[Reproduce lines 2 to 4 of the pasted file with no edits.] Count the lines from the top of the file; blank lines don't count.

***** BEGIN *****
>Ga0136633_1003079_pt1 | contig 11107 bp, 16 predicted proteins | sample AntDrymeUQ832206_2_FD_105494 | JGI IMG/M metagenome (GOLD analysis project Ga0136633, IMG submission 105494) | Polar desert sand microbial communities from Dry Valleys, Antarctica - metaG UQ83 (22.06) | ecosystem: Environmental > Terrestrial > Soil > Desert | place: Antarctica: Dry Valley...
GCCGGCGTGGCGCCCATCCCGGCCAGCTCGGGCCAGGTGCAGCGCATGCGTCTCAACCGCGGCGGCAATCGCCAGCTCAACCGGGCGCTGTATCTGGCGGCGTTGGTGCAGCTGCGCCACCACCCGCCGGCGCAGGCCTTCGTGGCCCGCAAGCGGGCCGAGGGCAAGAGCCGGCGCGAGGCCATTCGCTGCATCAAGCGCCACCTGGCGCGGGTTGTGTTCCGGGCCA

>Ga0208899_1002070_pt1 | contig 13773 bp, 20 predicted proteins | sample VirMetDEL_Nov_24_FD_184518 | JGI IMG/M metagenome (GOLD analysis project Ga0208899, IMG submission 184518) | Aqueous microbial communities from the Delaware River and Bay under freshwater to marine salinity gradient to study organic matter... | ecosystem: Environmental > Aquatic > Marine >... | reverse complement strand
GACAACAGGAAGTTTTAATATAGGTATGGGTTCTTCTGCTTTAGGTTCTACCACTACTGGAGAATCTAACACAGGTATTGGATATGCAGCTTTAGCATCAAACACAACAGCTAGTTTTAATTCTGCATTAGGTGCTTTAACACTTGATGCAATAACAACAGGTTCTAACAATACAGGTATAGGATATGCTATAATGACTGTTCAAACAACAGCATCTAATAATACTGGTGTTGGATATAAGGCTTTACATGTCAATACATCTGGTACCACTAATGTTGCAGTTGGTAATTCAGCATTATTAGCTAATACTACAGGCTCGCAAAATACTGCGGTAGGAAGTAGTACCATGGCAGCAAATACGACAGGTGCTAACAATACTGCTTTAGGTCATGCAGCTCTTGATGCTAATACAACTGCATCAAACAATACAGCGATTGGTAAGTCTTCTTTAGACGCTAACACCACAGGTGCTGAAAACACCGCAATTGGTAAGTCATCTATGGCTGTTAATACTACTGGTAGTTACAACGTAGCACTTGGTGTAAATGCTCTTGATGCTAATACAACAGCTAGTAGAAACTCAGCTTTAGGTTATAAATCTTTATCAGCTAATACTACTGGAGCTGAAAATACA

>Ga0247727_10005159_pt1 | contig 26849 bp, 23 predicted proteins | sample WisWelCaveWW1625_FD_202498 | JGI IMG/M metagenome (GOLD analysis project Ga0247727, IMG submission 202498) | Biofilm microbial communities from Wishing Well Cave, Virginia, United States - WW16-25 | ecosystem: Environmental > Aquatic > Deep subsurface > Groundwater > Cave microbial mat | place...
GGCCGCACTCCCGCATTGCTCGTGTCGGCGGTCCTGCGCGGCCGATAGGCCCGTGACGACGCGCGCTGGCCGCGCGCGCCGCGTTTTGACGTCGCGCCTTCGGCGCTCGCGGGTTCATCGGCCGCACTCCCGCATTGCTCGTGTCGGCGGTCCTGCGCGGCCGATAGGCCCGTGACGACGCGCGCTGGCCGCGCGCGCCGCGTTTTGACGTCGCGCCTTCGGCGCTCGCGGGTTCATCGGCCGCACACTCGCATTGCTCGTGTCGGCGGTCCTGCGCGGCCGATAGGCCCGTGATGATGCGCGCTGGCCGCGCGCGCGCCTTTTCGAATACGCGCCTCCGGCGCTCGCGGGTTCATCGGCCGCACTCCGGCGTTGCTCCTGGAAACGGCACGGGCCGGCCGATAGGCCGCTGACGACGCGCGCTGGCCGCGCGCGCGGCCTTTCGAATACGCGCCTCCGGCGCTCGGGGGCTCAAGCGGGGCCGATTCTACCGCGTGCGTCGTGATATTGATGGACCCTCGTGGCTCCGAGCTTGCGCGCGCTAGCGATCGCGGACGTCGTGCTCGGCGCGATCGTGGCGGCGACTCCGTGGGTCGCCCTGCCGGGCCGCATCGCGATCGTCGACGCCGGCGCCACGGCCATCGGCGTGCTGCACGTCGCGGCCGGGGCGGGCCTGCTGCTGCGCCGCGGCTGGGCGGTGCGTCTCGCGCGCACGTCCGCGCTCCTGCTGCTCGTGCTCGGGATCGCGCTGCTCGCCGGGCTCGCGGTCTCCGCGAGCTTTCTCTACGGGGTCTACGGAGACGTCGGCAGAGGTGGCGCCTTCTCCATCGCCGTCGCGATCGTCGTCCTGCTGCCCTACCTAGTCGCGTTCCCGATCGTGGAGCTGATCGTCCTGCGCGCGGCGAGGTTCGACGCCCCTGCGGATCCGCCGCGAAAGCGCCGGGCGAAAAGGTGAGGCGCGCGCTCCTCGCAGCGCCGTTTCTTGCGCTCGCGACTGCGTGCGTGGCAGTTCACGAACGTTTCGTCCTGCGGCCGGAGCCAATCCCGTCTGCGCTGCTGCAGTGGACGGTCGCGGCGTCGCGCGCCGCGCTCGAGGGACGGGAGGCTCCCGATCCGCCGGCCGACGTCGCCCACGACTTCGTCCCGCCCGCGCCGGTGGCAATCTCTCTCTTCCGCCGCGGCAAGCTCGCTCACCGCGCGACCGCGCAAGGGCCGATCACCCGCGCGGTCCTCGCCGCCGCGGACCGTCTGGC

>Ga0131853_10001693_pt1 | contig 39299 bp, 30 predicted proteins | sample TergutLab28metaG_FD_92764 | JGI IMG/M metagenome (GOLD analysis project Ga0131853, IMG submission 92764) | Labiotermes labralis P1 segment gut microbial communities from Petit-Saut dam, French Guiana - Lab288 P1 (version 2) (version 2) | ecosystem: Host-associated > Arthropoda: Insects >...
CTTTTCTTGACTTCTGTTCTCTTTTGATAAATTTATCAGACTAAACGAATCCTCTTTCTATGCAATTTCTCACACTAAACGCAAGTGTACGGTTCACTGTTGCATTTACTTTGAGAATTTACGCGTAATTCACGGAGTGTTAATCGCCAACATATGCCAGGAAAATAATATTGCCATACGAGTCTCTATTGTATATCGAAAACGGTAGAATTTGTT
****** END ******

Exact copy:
GCCGGCGTGGCGCCCATCCCGGCCAGCTCGGGCCAGGTGCAGCGCATGCGTCTCAACCGCGGCGGCAATCGCCAGCTCAACCGGGCGCTGTATCTGGCGGCGTTGGTGCAGCTGCGCCACCACCCGCCGGCGCAGGCCTTCGTGGCCCGCAAGCGGGCCGAGGGCAAGAGCCGGCGCGAGGCCATTCGCTGCATCAAGCGCCACCTGGCGCGGGTTGTGTTCCGGGCCA

>Ga0208899_1002070_pt1 | contig 13773 bp, 20 predicted proteins | sample VirMetDEL_Nov_24_FD_184518 | JGI IMG/M metagenome (GOLD analysis project Ga0208899, IMG submission 184518) | Aqueous microbial communities from the Delaware River and Bay under freshwater to marine salinity gradient to study organic matter... | ecosystem: Environmental > Aquatic > Marine >... | reverse complement strand
GACAACAGGAAGTTTTAATATAGGTATGGGTTCTTCTGCTTTAGGTTCTACCACTACTGGAGAATCTAACACAGGTATTGGATATGCAGCTTTAGCATCAAACACAACAGCTAGTTTTAATTCTGCATTAGGTGCTTTAACACTTGATGCAATAACAACAGGTTCTAACAATACAGGTATAGGATATGCTATAATGACTGTTCAAACAACAGCATCTAATAATACTGGTGTTGGATATAAGGCTTTACATGTCAATACATCTGGTACCACTAATGTTGCAGTTGGTAATTCAGCATTATTAGCTAATACTACAGGCTCGCAAAATACTGCGGTAGGAAGTAGTACCATGGCAGCAAATACGACAGGTGCTAACAATACTGCTTTAGGTCATGCAGCTCTTGATGCTAATACAACTGCATCAAACAATACAGCGATTGGTAAGTCTTCTTTAGACGCTAACACCACAGGTGCTGAAAACACCGCAATTGGTAAGTCATCTATGGCTGTTAATACTACTGGTAGTTACAACGTAGCACTTGGTGTAAATGCTCTTGATGCTAATACAACAGCTAGTAGAAACTCAGCTTTAGGTTATAAATCTTTATCAGCTAATACTACTGGAGCTGAAAATACA